Countdown to Risoul
Then the clock started to tick. A puncture stop allowed us to assess the time- were we were on the course? Where was the peloton might? Even more importantly, when would they close to road to Risoul?
Rocketing down to Guillestre we were stopped by what would be the first of many French police, la gendarmerie. Road closed. Along came Monsieur Rumpf, the man with the stickered van and all of the chat required for such an occasion. “Go, go” Alain whispered to us out of one side of the van window whilst chatting to the police on the other. Graham and I shot off and before we knew it we were climbing up to Risoul, to the stage finish, clock ticking away.
The afternoon sun, average gradient of 8% and legs like lead after the D’Agnello all started to take its toll. Every kilometre marker was counted down as small victories. Kilometres 7 and 8 to go were particularly pleasing as the occasion was sponsored by an Italian ham..!
Fans lined the route and we were stopped every couple of hundred meters by diligent police. Que deployment of Alain, accreditation chat and me just pedalling upwards, albeit very slowly. The impending arrival of the peloton loomed in my mind, the pressure was on.
Two options available. Crack on, or get in the van. So I cracked on. I’ve never started a climb and failed, given up or taken a lift. However with the team buses now starting to go by, sliding past me with inches to spare, the reality of how close this was getting hit hard.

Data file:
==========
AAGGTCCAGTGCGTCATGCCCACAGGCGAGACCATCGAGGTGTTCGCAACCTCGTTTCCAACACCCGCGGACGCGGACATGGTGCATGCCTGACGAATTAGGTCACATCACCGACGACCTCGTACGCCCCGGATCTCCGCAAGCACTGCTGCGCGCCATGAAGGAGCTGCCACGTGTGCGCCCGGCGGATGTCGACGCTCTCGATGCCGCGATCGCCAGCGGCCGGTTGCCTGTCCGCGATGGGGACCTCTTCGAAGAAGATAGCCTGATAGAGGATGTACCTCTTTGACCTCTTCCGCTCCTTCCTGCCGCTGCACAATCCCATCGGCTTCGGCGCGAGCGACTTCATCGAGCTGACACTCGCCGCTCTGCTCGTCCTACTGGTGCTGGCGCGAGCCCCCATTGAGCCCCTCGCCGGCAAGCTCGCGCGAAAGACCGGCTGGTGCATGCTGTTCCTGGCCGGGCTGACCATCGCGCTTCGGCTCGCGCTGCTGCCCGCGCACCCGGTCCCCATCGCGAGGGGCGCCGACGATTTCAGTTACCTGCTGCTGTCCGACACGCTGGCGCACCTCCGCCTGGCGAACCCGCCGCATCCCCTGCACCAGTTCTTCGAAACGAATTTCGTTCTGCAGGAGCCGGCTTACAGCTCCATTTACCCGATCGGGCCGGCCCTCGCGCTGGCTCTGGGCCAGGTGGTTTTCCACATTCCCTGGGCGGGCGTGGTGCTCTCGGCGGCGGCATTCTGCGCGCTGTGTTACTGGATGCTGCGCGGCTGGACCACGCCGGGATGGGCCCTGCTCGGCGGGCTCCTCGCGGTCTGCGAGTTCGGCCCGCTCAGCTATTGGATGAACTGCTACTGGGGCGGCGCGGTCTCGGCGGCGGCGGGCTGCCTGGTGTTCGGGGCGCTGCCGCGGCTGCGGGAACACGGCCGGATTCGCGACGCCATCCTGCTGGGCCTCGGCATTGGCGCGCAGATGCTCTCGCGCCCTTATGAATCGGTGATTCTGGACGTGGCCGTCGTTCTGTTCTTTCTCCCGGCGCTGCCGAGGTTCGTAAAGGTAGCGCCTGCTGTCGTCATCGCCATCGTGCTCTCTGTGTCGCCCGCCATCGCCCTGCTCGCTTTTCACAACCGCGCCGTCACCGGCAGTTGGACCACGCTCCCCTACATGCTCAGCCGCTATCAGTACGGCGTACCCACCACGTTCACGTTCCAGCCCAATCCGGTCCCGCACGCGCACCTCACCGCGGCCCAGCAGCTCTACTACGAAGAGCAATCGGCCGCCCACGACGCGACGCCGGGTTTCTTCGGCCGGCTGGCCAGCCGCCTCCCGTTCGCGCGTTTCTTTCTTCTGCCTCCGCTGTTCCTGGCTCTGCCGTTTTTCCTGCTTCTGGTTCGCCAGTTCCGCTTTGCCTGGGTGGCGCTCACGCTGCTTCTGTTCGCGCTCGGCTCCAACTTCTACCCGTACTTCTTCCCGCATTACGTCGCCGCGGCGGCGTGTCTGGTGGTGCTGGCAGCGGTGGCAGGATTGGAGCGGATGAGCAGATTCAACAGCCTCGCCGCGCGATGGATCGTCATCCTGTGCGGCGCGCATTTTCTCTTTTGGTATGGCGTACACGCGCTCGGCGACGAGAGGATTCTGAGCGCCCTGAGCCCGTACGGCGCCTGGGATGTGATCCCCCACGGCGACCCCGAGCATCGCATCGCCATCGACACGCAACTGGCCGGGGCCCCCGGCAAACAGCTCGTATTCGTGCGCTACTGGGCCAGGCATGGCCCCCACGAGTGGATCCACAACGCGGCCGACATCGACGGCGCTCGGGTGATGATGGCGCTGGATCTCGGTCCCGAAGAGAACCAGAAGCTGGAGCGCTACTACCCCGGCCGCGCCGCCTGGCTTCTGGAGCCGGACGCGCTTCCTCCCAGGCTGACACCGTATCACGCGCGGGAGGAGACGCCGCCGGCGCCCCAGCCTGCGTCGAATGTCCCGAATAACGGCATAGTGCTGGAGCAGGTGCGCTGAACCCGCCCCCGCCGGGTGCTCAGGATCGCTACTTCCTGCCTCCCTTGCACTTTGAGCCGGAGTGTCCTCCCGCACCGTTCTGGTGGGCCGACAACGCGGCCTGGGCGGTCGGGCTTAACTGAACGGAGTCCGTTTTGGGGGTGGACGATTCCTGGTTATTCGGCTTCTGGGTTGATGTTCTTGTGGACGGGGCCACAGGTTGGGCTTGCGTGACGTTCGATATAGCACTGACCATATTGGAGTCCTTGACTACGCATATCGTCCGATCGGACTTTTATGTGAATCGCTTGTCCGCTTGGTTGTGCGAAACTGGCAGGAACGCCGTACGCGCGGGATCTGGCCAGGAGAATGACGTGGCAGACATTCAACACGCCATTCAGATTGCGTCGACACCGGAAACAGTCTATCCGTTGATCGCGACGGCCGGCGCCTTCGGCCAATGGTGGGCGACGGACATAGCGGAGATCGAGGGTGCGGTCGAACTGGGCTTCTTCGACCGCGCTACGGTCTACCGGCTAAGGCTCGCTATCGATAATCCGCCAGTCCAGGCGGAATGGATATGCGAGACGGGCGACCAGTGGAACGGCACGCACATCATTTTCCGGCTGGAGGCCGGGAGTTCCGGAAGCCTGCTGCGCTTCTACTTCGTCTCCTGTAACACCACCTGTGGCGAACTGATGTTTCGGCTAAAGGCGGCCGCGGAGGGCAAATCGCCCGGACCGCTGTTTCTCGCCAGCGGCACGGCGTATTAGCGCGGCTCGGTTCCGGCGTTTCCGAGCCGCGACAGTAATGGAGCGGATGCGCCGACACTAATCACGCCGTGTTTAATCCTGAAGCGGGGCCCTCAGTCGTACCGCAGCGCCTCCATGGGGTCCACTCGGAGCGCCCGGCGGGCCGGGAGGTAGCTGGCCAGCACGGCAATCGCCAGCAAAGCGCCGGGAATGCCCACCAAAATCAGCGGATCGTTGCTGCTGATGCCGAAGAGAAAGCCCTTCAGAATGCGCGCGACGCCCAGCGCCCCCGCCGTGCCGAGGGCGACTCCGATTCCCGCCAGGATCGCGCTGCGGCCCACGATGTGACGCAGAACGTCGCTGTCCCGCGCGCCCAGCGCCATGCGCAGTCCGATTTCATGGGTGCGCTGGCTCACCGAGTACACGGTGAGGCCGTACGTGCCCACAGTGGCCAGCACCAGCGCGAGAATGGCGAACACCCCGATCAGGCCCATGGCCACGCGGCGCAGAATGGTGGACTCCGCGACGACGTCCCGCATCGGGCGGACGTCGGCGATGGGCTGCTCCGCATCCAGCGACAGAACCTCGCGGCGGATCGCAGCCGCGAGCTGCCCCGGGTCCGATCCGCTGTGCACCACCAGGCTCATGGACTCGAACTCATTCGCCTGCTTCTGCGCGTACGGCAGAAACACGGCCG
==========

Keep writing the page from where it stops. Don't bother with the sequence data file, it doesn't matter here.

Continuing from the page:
Que Coca Cola.
A few minutes later and I was away, with fear (of getting caught) and fire (and the sugary saviour) in my belly to get me through the final 5km. Shouts of ‘Bon Courage’, ‘Bravo’ and ‘Allez Allez’ gave me more fuel for the climb and before long the 3km mark was met, then 2km and then the holy grail: la flamme rouge. It must be an incredible feeling as a pro to hit this stage in the race, especially on a mountain top finish like this one. 1 more km of pushing to your limits, the finish line in sight, crowds lining the route and shouting your name. It’ll certainly be the closest I’ll be to a pro.
So, we made it! All riders up to the finish and huge smiles all round. It was a true personal achievement and another episode of digging deep and gritting teeth, all the while attempting to take in the sights and sounds of my first ridden grand tour stage.
We watched Nibali cross the line and his tears of joy that followed, and I too had a tear in my eye. What a day. What an experience. This was our #giroproject.
So today the guys will ride stage 20, 134km and 4000+ metres of climbing- Col du Vars, Cime de la Bonnette, Colle della Lombarda and the stage finish in Sant’anna Di Vinadio, before we will all ride stage 21 tomorrow, the final stage of the Giro Italia 2016.
Part two of my experience to follow.
Many thanks to Alain and Keith of Grand Tours Project. You can follow the rest of our #giroproject on Twitter @grandtourspro and Instagram @grandtoursproject.